11. Oxide Film Arrester

This device is made up of tiny lead peroxide pellets coated with a thin layer of litharge. These pellets are stacked in a column and placed inside a tube. The tube has a specific diameter. There are two lead connections on the column – the upper one is linked to a line, and the lower one is connected to the ground. Inside the tube, there is a series of spark gaps.

When there’s too much voltage, an electric arc goes through the spark gaps in the series. This adds more voltage to the column of pellets, causing a discharge. After the discharge, the resistance of the pellet column goes up, allowing only a very small amount of current to pass through. Eventually, this small current is stopped by the series of spark gaps.

12. Metal Oxide Lightning Arresters

Metal Oxide Lightning Arresters are also called gapless surge diverters or Zinc oxide diverters. The main material used to make the metal oxide resistor is zinc oxide, which is a type of semiconductor material. To enhance its properties, some insulating oxides are added as a fine powder. This powder undergoes certain processes and is then compressed into a disc shape. The disc is placed inside a porcelain housing filled with either nitrogen gas or SF6.

This arrester has a potential barrier at the edges of each zinc oxide disc. This barrier controls the flow of current. Under normal conditions, the potential barrier prevents the current from flowing. However, when there’s an overvoltage, the barrier breaks down, causing a quick switch from insulating to conducting. This allows the current to flow, diverting the surge to the ground.

13. Early Streamer Emission (ESE) Type Lightning Arresters

Early Streamer Emission type lightning arresters are designed to enhance the radius of protection compared to traditional rod lightning arresters. They contain an ionization system that emits streamers, which extend toward the approaching lightning, providing an earlier trigger for the arrester. 

When a lightning strike is imminent, the ESE arrester triggers a streamer, guiding the lightning towards the arrester, which then safely conducts the discharge into the ground.

14. Franklin Lightning Rods

Named after Benjamin Franklin, who famously conducted experiments with lightning and electricity, Franklin rods are a type of lightning arrester that employs a network of conductive rods and grounding to protect structures.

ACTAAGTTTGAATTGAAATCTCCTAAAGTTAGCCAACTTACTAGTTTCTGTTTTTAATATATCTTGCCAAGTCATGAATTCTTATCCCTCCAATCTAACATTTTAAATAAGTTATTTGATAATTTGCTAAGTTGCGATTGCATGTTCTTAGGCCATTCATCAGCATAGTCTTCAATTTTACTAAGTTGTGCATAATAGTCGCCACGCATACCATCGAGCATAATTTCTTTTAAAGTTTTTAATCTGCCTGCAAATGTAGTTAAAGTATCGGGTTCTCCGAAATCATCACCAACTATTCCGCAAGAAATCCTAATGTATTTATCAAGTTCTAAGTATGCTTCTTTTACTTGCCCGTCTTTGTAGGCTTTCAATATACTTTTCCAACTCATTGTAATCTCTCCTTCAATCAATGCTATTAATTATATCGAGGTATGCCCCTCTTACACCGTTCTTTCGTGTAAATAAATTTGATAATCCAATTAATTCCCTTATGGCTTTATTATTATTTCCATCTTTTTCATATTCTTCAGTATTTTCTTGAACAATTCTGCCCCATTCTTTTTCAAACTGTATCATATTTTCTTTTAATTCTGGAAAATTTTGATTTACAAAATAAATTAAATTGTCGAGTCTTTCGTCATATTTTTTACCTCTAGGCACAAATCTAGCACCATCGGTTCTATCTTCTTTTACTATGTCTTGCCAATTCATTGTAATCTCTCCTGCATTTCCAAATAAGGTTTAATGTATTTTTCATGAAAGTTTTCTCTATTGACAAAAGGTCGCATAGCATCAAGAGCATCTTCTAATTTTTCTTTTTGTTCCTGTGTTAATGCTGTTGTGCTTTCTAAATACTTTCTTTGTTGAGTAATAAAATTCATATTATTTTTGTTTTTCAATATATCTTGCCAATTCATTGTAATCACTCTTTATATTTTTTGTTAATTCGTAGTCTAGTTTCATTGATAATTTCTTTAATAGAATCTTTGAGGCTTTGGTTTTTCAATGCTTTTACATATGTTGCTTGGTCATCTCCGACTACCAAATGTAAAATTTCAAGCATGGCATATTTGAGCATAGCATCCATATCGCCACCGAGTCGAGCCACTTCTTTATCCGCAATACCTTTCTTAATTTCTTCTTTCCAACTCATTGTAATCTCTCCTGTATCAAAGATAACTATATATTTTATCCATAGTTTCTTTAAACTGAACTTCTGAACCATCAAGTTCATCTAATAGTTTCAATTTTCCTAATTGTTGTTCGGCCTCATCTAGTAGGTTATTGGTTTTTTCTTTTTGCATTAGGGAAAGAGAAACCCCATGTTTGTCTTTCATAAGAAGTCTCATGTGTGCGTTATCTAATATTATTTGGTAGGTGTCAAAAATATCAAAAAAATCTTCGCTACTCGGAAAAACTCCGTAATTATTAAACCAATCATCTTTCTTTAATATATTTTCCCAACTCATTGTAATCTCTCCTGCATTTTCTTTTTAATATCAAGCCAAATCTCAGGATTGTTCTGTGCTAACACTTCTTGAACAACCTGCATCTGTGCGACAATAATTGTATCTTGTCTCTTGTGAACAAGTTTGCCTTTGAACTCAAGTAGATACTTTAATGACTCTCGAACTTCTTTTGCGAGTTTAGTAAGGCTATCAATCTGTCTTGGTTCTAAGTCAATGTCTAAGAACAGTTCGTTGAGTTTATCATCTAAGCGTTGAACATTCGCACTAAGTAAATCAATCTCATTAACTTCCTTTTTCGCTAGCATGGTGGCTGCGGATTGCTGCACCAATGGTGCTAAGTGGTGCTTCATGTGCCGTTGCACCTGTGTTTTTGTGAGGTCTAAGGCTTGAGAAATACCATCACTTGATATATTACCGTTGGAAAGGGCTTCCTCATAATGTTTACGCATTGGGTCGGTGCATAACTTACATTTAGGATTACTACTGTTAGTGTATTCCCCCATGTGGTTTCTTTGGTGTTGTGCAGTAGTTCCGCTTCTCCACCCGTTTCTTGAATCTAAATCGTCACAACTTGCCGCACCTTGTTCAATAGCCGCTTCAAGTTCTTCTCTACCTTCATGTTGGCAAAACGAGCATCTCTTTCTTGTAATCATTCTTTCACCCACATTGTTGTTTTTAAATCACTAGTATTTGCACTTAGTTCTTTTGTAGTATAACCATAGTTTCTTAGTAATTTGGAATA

Franklin rods are designed to capture lightning strikes and provide a low-resistance path for the electrical energy to dissipate safely into the ground.

Factors Influencing the Choice of Lightning Arrester

Several factors influence the selection of a lightning arrester, including.

  1. Location: Different regions experience varying lightning frequencies and intensities, requiring tailored protection measures.
  2. Building Type: The type of structure, such as residential, commercial, or industrial, impacts the choice of lightning arrester.
  3. Regulations: Local building codes and safety standards may dictate the type of arrester required.

Selection Guidelines

A. Factors to Consider (Location, Building Type, Regulations)

Location: Assess the lightning risk in your area based on historical data.

Building Type: Consider the type and size of the structure you need to protect.

Regulations: Adhere to local building codes and safety standards.

B. Case Studies Illustrating Selection Criteria

Case Study 1: A residential area with occasional lightning strikes benefits from rod lightning arresters due to cost-effectiveness.

Case Study 2: A high-rise commercial building in a lightning-prone region opts for ESE lightning arresters to extend protection.

Case Study 3: An industrial facility with sensitive equipment chooses Franklin rods for maximum protection.


Picking the right lightning arrester is essential to safeguard structures and equipment from the destructive power of lightning strikes. Consider the factors such as location, building type, and regulations when deciding. Whether you opt for rod lightning arresters, ESE lightning arresters, or Franklin rods, prioritize safety and adhere to best practices in installation and maintenance. By doing so, you can enjoy peace of mind knowing you’ve taken proactive steps to protect against the unpredictable forces of nature.